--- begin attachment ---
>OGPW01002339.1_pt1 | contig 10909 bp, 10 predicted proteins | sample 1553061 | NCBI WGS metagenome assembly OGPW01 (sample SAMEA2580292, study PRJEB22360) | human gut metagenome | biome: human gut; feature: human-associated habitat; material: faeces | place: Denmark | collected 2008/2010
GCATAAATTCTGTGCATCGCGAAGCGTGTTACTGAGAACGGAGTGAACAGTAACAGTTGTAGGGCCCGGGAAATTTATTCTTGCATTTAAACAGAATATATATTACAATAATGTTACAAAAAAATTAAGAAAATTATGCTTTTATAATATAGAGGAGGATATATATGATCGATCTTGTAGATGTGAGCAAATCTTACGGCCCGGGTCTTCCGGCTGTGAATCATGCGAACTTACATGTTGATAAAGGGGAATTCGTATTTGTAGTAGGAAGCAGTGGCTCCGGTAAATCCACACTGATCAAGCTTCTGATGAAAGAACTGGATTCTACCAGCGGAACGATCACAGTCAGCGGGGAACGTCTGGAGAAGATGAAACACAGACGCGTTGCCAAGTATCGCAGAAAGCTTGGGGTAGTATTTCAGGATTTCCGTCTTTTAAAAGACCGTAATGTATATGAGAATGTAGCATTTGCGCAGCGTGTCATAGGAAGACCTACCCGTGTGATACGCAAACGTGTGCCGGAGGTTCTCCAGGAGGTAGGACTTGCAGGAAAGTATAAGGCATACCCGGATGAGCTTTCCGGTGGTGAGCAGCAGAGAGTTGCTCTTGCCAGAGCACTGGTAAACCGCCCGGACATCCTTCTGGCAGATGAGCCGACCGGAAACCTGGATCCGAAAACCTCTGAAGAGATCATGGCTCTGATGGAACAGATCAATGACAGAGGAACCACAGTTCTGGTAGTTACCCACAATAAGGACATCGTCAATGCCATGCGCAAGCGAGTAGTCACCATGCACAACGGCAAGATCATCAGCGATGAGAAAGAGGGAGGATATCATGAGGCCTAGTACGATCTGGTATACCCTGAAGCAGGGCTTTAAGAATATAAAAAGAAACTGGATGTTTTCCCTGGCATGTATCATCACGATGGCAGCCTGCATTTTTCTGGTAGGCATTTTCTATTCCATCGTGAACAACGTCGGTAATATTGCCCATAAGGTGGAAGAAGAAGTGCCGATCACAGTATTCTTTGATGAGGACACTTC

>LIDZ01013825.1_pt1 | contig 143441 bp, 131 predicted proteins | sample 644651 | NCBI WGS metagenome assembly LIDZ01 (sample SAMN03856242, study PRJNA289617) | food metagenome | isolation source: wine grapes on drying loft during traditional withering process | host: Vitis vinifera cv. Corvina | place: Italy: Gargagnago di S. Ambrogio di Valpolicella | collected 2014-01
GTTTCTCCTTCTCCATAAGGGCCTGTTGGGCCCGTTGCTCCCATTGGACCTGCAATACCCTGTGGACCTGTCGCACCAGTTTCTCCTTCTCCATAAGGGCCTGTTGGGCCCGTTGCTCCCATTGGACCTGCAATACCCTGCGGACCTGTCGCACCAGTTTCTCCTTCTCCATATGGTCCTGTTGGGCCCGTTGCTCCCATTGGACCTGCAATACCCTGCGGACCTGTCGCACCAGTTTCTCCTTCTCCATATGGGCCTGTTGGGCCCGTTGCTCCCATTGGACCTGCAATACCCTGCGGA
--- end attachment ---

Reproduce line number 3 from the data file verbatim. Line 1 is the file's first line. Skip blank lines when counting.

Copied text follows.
>LIDZ01013825.1_pt1 | contig 143441 bp, 131 predicted proteins | sample 644651 | NCBI WGS metagenome assembly LIDZ01 (sample SAMN03856242, study PRJNA289617) | food metagenome | isolation source: wine grapes on drying loft during traditional withering process | host: Vitis vinifera cv. Corvina | place: Italy: Gargagnago di S. Ambrogio di Valpolicella | collected 2014-01